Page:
By 31/03/2019News

Article by John Stensholt, courtesy of The Australian, March 30th


Love them or hate them, so many people love to read about the rich. We berate them, gossip about them, revel in their eccentricities, delight in their downfall, and look on in wonder when they hit the big time and think, “Why didn’t I come up with that idea?”

Then we question how much tax they pay or wonder about how much money they give away to charity.

There are stories that delight and inspire, of those who take risks, stay ahead of the curve and overcome adversity.

There are those who can pick the next trend before most of us have even thought of it. There is creativity, tenacity, hard work and perseverance. And, yes, there are the crooks and the duckers and divers too.

With all that in mind, welcome to the inaugural edition of The List – Australia’s Richest 250. There are 96 billionaires, 15 people aged 40 and under, and almost $320 billion worth of wealth on this list of Australian citizens. It features 95-year-olds Len Ainsworth and Marc Besen, as well as 26-year-old Tobi Pearce.

The List has been compiled using publicly available information, and features more names – 250 – than ever published in Australia.

Public shareholdings are calculated on share prices up to February 15 this year, and property values and purchase prices have been derived from several public sources. Private companies, meanwhile, are valued using profit margins and various earnings ratios of comparable stock market listed competitors.

Do the rich enjoy being under the microscope? There’s a relative handful who don’t like any attention at all – and we have the correspondence from their lawyers or chief financial officers to prove it. But with some cajoling they accept in the end that we will publish without fear or favour.

The vast majority of those on The List, however, do deal with us, on an extremely confidential basis. We see balance sheets, statements of assets and private financial reports, and discuss profit margins and multiples.

They will never reveal it publicly, but they will read this edition with interest. They want to see how they have performed relative to their peers, who has been successful and who hasn’t. In that way, it is a scorecard for them. And yes, officials from the Australian Taxation Office will inevitably be keen readers as well.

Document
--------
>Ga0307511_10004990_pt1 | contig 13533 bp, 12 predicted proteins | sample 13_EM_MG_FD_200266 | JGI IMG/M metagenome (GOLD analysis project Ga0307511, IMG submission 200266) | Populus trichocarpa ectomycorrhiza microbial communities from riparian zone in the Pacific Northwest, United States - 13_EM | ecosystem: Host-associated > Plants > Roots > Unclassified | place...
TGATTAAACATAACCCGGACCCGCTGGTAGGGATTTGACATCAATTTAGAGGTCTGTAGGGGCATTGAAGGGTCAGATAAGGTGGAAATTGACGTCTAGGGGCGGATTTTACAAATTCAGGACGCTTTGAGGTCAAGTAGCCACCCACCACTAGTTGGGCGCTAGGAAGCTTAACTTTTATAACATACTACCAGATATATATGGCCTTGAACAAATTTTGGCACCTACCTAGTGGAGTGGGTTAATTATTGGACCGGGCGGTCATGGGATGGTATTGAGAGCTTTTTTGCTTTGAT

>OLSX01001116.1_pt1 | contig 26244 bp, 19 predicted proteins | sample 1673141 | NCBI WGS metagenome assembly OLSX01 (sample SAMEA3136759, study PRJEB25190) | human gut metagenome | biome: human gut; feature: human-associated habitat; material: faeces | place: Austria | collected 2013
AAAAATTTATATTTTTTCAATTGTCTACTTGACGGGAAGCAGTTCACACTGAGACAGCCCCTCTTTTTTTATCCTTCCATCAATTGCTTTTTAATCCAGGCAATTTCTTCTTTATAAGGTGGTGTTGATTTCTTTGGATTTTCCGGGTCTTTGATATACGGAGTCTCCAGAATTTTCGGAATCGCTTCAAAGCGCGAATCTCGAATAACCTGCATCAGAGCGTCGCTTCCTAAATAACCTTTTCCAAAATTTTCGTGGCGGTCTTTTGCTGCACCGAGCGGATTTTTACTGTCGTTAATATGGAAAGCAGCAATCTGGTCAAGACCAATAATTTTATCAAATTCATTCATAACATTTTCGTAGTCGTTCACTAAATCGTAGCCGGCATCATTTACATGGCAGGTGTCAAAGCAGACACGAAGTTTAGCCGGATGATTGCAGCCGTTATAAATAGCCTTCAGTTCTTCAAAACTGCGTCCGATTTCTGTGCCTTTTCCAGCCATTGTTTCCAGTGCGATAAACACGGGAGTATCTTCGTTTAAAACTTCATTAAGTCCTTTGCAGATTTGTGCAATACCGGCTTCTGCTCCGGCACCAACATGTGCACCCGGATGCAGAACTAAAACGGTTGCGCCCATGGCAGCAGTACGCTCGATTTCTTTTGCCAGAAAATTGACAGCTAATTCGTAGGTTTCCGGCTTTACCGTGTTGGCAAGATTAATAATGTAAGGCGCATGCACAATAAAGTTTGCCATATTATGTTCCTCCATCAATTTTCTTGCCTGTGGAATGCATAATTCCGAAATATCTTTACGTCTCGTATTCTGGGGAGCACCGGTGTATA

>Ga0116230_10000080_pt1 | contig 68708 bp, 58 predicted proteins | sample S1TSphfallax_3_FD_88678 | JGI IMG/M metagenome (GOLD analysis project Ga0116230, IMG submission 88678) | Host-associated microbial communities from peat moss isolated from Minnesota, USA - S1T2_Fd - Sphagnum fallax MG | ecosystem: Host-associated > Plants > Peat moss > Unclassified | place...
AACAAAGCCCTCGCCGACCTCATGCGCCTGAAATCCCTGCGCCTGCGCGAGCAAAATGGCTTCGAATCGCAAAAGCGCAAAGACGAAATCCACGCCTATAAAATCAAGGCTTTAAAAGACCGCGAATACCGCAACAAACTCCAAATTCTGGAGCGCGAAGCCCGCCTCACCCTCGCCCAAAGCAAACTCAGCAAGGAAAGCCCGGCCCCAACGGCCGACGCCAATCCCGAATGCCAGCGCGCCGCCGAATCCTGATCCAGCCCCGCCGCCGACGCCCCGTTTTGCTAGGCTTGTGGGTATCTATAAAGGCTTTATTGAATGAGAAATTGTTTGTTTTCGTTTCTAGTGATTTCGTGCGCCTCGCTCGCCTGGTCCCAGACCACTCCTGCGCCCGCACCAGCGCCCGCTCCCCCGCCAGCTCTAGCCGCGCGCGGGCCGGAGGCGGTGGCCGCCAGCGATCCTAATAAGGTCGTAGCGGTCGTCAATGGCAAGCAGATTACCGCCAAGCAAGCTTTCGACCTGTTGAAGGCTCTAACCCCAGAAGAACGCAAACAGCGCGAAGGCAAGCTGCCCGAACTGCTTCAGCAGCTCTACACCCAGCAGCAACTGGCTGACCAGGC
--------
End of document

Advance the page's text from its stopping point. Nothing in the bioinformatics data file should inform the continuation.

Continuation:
The List has taken our team of journalists from Cambodia to introduction Perth, the US and the Gold Coast, with Melbourne and Sydney in between, covering all bases regarding what it is like to be rich and successful. That means the good as well as the bad.

It features the richest man in Anthony Pratt – who sports socks with his own face on them, a Christmas present from his personal assistant – and the richest woman in Gina Rinehart, and shines a spotlight on their little-known friendship for the first time. There’s also glamour fitness couple Kayla Itsines and Tobi Pearce, the youngest entrepreneurs on the list.

Poker machines magnate Bruce Mathieson took us into his home on Queensland’s Mermaid Beach and sat for hours in his shorts and bare feet regaling us with tales of growing up, happily, in poverty. And Nepal-born Shesh Ghale and Jumuna Gurung reveal how their arranged marriage has been the foundation of their successful relationship.

This publication is not just a celebration of success. Many of the rich grapple with succession plans and how to carve up their hardearned wealth. Billionaire Paul Lederer reveals that his temper can get the better of him, and Jonathan Hallinan discusses how insulating his life has been and how anyone who admires his singleminded focus should think again.

The List is the biggest study of Australia’s wealthiest individuals ever undertaken in this country, and given that it was from scratch it could not have been done without some very notable contributions.

Special thanks in particular to WISH magazine editor David Meagher for expertly overseeing the publication and to art director Shireen Nolan for laying out the pages so beautifully, as well as to head researcher Vi Nguyen, who led a hard-working team; Nic Walker, who took many of the spectacular photographs; and Steve Waterson for his invaluable assistance.